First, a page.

Don't flay feminism, love is a many-splintered thing
It has been 50 years since Walt Disney released his last, cherished film: Sleeping Beauty. Princess Aurora was a rather passive, sighing creature who was very taken with the tall, handsome prince who was to wake her from her slumber: "Oh, we walk together, and talk together, and just before we say goodbye, he takes me in his arms, and then … I wake up. Yes, it's only in my dreams. But they say if you dream a thing more than once, it's sure to come true, and I've seen him so many times."
Walt didn't live to see the feisty feminists who burst on to the global political scene a decade later, puncturing holes in princessy stereotypes, insisting women not be valued for their decorative function and demanding to be taken seriously.
The rules of romance were smashed then, and the task of rewriting them has been fraught and fragmented. Love is one thing no political movement can control. Which is why it is odd that so many women today are blaming feminism for failing to ensure all women have happy relationships and neat, tidy life plans. If you trawl through the most recent outpourings about love, romance and marriage, the negativity is overwhelming.
As the writer Sandra Tsing Loh said to Irina Aleksander, a 25-year-old reporter from The New York Observer, recently: "It must be very confusing … Even stay-at-home moms feel unsuccessful unless they're canning their own marmalade and selling it on the internet. You just have a bunch of drunk, depressed old ladies going 'A-BLAH-BLAH-BLAH'."
Aleksander calls these old ladies ''cautionary matrons'' who, she writes, issue incessant warnings and keep shouting "Don't end up like me!"
"Single 40-something women warn us about being too career-oriented and forgetting to factor in children," she argues. "Married women warn us that marriage is a union in which sex and fidelity are optional; and divorced women warn us to keep our weight down, our breasts up and our skin looking like [Glad] Wrap unless we want our husbands to later leave us for 23-year-olds." I'm not sure the warnings are always so consistent, but the thrust of what she is saying is right. Many women keep looking behind them and bemoaning their mistakes, making us seem like a pretty miserable lot.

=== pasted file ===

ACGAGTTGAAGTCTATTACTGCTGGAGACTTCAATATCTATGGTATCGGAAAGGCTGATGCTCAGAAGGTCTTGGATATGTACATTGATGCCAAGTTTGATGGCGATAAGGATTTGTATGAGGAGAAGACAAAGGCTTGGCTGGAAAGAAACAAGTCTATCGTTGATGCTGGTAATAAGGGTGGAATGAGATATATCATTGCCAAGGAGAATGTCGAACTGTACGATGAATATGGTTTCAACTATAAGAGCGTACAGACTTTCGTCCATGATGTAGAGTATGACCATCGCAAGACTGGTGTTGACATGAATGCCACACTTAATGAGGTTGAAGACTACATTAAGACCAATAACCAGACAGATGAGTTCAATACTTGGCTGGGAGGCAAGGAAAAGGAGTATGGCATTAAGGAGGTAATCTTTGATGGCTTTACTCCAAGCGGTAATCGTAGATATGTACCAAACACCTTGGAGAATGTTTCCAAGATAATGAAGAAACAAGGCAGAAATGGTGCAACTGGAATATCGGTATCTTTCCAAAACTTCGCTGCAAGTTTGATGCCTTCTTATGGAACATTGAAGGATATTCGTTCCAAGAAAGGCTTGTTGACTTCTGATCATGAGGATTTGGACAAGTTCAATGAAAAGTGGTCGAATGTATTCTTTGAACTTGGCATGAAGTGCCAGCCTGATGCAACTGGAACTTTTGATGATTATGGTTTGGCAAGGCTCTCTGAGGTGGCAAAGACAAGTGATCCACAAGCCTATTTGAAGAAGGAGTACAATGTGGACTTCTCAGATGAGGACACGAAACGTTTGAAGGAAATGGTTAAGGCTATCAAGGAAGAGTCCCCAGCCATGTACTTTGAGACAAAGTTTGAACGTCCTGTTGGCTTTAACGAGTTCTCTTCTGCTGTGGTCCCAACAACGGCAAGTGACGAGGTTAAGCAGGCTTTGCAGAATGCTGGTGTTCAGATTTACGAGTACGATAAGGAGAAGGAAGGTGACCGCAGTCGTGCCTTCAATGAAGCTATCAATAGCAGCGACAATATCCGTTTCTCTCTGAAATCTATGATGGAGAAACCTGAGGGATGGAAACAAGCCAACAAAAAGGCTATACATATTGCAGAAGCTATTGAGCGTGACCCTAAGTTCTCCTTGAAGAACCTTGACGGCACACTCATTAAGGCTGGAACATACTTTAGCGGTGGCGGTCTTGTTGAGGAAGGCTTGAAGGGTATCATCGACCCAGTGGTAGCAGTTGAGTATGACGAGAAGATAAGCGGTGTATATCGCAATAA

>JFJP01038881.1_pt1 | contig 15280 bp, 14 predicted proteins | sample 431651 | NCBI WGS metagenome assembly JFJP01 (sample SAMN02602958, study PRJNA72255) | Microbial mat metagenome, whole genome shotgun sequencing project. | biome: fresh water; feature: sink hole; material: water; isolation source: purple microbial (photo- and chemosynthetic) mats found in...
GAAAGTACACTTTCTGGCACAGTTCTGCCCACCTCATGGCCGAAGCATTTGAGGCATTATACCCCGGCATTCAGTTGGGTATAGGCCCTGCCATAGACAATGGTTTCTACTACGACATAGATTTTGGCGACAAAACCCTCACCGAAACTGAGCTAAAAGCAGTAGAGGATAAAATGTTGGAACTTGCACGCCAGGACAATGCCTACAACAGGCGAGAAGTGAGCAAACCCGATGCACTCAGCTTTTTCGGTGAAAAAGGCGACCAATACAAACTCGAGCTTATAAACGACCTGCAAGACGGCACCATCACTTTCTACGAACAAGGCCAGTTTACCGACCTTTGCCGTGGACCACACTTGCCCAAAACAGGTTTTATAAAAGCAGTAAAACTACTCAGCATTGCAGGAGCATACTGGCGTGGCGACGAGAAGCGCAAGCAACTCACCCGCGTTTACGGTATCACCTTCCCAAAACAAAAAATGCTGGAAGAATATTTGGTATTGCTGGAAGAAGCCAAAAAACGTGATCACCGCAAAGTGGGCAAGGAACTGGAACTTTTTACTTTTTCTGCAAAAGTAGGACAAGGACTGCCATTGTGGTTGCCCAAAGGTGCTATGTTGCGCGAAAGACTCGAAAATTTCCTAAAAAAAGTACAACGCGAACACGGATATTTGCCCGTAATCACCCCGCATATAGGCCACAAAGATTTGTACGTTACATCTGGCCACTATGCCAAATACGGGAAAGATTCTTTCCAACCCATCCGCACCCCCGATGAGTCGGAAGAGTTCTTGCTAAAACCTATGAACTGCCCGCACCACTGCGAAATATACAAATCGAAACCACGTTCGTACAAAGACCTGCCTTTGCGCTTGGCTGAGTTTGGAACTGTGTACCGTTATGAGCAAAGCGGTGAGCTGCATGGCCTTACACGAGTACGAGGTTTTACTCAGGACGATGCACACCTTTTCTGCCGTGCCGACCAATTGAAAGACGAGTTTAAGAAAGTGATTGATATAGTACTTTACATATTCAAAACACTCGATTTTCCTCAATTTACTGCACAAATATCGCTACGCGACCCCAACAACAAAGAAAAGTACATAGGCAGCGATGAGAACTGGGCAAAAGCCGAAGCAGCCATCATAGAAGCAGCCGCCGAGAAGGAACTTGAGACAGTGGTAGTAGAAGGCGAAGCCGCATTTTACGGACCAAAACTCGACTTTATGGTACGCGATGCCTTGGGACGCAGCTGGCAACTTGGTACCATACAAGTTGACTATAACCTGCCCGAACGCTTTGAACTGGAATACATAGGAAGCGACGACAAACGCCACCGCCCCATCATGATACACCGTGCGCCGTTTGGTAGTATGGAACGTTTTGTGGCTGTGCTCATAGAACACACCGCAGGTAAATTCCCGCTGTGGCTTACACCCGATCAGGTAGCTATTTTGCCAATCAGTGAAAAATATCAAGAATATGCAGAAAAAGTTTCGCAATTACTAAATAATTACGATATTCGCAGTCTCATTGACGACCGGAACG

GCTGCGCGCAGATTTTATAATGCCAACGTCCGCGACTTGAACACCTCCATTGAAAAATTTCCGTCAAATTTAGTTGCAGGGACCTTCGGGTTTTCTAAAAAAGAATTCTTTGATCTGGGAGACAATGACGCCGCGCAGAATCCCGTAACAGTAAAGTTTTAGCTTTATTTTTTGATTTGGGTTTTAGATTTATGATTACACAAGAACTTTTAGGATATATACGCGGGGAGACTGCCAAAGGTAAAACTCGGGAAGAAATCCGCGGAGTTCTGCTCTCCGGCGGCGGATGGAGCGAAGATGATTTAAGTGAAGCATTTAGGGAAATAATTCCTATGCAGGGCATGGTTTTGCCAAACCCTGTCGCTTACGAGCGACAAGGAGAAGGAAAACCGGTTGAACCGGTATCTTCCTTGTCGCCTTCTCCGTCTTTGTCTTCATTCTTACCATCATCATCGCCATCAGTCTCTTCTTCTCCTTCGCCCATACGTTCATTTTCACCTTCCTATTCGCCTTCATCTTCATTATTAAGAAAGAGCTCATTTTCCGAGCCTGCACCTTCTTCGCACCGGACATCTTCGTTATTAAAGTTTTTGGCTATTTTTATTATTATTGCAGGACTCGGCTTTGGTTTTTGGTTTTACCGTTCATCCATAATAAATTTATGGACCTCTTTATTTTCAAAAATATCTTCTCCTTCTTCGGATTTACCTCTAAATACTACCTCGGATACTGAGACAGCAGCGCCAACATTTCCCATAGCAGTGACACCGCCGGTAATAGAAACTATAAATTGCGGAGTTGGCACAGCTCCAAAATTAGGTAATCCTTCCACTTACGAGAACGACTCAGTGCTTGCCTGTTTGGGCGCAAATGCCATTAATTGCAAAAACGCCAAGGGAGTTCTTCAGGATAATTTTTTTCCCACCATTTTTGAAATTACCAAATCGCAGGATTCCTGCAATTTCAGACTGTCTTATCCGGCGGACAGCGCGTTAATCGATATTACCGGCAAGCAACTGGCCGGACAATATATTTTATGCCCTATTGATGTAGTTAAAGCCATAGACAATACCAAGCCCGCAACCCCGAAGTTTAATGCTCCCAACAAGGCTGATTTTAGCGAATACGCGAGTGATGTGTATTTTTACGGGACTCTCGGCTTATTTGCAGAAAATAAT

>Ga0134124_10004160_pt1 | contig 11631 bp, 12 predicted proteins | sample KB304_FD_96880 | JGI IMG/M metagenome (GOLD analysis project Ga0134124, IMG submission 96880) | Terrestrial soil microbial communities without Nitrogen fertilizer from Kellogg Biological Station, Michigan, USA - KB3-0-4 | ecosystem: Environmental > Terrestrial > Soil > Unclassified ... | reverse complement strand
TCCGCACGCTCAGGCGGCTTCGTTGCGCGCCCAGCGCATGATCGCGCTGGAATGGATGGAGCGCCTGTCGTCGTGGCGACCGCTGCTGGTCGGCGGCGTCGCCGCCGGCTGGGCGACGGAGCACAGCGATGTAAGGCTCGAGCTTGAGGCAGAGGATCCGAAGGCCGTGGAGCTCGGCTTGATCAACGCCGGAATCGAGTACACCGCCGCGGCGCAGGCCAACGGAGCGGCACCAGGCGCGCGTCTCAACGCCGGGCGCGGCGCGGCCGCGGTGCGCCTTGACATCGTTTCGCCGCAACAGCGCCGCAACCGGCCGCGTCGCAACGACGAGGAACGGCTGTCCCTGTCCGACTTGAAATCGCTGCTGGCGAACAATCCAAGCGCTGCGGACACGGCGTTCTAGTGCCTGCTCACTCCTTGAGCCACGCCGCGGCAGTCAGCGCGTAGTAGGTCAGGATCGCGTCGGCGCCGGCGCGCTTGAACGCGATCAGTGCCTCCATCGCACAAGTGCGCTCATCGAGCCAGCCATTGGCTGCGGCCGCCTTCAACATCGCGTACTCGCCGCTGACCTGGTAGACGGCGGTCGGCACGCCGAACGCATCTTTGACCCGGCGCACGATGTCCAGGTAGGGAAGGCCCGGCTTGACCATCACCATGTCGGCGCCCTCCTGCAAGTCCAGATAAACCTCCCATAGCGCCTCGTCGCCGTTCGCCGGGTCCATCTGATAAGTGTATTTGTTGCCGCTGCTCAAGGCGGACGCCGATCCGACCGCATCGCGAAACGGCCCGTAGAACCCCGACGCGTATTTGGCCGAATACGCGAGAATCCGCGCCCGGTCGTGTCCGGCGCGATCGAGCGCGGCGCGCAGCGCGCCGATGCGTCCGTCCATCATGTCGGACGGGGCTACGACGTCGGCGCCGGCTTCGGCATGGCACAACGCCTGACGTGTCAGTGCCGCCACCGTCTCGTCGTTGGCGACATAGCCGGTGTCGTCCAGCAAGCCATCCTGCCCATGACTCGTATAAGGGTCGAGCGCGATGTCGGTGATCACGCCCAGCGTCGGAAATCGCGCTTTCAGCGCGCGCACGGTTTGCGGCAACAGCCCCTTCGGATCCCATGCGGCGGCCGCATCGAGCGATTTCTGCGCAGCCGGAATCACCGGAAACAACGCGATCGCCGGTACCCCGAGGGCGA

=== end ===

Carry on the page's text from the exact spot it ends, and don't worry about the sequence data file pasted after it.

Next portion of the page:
Last year Lori Gottlieb wrote an essay in The Atlantic advising women to settle for Mr Good Enough. At 40 she had conceived a child with donor sperm and now regrets leaving uninspiring relationships. She thinks she should have settled for a decent family man, a partner in the domestic work of bringing up children. "Don't worry about passion or intense connection," she writes. "Don't nix a guy based on his annoying habit of yelling 'Bravo!' in movie theatres. Overlook his halitosis or abysmal sense of aesthetics."
Although, be warned: whatever you do there will always be regret. She writes: "Unless you meet the man of your dreams (who, by the way, doesn't exist, precisely because you dreamed him up), there's going to be a downside to getting married, but a possibly more profound downside to holding out for someone better."
Then there's Tsing Loh, whose 20-year marriage ended when she was 47 because her "commitment to monogamy came unglued". Whoops. She, too, wrote a piece railing against any romantic notion of marriage. Women, she believes, should view marriage as a mortgage-splitting arrangement: "Long-married husbands and wives should pleasantly agree to be friends, to set the bedroom aglow at night by the mute opening of separate laptops and just be done with it."
Mmmmm, laptop glow. Dare to dream, girls. Tsing Loh advises women, predictably, to avoid marriage so as to not suffer the expense and pain of divorce, all for something as fleeting as love. Or … you could avoid having an affair.
Sigh. Did we really think feminism could harness the great beasts of love, lust and fate so that we could all meet perfect men at exactly the right time and produce perfect children? It's an impossible expectation, yet my generation of writers seems compelled to wag fingers at younger women and repeat that most over-worn and irritating of phrases: "You can't have it all." That concept has little to do with women and everything to do with being human. Men don't sit at the pub telling each other it's impossible to love, have jobs you like and be happy. So we should stop telling young women to dampen their expectations, trim their hopes like wild hedges and accept less than they desire. Of course, they should be armed with the now widespread knowledge that fertility declines with age, and that love can be a many-splintered thing, but young women should still feel free to dream, to dare and take risks, even if nothing is certain.
Feminism didn't promise the world: it took on the world. It didn't promise to stop hurt or provide good men to marry. If we must continue to talk about how life might disappoint, fine. But let's also allow for the possibility that perhaps, if we are bold, it might just not.
Julia Baird is a deputy editor at Newsweek.